114 Airbus, 100 Boeing: Iran on a shopping spree?January 25, 2016 12:46
Scents & sensibility
Global fragrances group Coty’s VP of marketing, Thomas Lalague, says you cannot fool Arab consumers
July 8, 2012 4:57 by Eva Fernandes
Forty-year-old Thomas Lalague, vice–president of marketing at Coty Prestige fragrances, often travels to the Middle East. He was in Dubai last April for the launch of Chopard’s new fragrance, Enchanted, but as a rule, the region holds a very prominent place in Coty’s growth strategy. To the point that even global brand communication is sometimes designed keeping it in mind.
Coty pursues a very aggressive expansion strategy, quickly growing its portfolio of brands. How do you handle so many diverse brand identities?
Coty’s key asset is the complementarities within its portfolio. We have 18 fragrance brands in the prestige division. It’s a lot. Nevertheless, hardly any of them compete with one another. We have [established] mega brands such as Calvin Klein; brands that are the leaders of tomorrow and have the potential to grow with very different offers such as Davidoff, Chloe and Mark Jacobs; and we have ultra prestige brands such as Balanciaga or Bottega Veneta that show we are able to develop more niche and more sophisticated brands. With these different types of brands and positioning, we are also able to target very different types of customers – hopefully all customers.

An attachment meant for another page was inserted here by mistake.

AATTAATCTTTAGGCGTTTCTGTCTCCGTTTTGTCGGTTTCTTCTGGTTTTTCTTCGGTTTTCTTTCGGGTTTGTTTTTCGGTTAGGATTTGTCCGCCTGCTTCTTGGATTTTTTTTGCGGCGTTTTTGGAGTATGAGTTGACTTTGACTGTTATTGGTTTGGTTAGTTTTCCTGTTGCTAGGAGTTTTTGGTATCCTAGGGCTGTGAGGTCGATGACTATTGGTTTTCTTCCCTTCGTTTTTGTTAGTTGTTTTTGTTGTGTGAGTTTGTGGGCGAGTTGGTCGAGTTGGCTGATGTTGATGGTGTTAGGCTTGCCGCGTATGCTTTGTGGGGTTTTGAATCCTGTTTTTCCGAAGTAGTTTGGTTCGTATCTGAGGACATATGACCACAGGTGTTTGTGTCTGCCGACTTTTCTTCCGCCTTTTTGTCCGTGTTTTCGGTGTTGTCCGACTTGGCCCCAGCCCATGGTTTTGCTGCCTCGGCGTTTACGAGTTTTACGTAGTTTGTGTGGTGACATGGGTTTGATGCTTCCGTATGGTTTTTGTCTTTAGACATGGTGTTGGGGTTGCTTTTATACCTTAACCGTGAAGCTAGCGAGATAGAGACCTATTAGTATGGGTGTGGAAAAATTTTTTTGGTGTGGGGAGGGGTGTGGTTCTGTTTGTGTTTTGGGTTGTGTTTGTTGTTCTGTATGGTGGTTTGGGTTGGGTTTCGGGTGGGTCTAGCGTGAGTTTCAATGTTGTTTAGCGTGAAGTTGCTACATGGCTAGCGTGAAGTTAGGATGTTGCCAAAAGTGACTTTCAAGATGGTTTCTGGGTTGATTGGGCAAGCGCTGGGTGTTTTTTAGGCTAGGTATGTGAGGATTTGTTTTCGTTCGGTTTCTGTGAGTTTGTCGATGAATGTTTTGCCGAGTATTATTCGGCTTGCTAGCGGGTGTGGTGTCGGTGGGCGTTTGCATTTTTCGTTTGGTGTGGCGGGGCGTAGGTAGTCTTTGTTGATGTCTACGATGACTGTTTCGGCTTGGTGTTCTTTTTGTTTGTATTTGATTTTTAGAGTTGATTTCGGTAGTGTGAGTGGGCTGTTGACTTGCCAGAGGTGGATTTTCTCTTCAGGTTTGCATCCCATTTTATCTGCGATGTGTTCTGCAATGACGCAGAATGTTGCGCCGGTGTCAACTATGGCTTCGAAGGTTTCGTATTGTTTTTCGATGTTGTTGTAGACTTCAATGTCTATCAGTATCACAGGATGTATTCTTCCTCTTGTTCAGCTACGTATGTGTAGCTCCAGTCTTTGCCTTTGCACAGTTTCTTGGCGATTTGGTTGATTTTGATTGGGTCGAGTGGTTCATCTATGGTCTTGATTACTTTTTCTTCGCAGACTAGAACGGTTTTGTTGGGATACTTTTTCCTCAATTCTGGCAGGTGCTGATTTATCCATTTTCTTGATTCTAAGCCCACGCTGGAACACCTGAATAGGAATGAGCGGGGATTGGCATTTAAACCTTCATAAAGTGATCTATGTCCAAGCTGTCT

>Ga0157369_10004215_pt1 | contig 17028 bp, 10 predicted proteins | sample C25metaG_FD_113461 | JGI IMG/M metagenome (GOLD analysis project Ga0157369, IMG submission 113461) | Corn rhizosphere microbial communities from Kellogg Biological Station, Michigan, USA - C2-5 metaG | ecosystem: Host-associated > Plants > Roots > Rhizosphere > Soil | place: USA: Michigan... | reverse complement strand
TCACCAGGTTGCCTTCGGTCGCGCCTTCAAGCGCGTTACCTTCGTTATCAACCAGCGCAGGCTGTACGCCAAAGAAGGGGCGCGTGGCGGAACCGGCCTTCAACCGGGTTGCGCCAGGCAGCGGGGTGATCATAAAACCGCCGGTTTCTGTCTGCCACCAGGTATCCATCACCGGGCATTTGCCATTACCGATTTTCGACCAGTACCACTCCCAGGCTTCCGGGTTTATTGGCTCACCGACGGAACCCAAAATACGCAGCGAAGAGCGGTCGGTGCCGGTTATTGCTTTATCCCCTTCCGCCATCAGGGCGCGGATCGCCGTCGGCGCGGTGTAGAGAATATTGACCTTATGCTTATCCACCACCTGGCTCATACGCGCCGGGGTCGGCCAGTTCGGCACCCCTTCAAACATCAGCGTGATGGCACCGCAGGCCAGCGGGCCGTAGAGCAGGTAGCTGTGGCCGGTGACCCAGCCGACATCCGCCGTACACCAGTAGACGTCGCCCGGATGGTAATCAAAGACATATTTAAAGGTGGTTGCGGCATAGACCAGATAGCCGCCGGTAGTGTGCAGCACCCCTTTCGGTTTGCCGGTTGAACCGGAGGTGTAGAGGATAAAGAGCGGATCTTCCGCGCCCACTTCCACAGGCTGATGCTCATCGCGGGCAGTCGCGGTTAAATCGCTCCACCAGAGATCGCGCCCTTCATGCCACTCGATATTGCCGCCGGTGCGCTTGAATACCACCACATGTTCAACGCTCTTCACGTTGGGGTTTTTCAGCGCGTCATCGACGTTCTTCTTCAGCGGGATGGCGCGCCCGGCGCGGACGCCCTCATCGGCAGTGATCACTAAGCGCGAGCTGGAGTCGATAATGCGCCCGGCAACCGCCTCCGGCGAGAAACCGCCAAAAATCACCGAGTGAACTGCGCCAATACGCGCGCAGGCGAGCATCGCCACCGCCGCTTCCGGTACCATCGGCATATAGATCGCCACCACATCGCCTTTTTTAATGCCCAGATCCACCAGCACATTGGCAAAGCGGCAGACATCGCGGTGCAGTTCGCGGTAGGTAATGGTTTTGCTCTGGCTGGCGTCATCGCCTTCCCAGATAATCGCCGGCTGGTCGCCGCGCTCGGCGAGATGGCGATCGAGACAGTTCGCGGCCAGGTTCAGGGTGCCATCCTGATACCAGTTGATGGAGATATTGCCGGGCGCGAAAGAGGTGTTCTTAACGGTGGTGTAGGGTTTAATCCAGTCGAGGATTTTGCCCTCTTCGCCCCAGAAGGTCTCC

How do you manage the group’s identity balance between luxury brands and brands addressing the wider public?
Nobody knows Coty. We don’t sell products as Coty, contrarily to L’Oreal which is a mass market brand that also sells luxury fragrances – but, then again, they don’t say that Armani is L’Oreal. At the end of the day, [what matters] is the consistency of the brand: I couldn’t do high-end luxury with Davidoff, the brand doesn’t stand for that the way Bottega Veneta does, just as I wouldn’t touch my public if I wanted to do something very accessible with Bottega Veneta. People are not puzzled by [our different offers] because they don’t know they all belong to the same company.
Coty is also well known for its portfolio of celebrity fragrances. How to differentiate between one celebrity product and another?
They belong to the same category, but the appeal of celebrity fragrances is how [the consumer] relates to the role model that the celebrity represents. Fans of Jennifer Lopez are not the same as the ones that follow Sarah Jessica Parker or more recently Madonna. The talent of our top management is to really pick the new brand that will probably be [the most] inspirational for [segments] of customers that we haven’t addressed yet.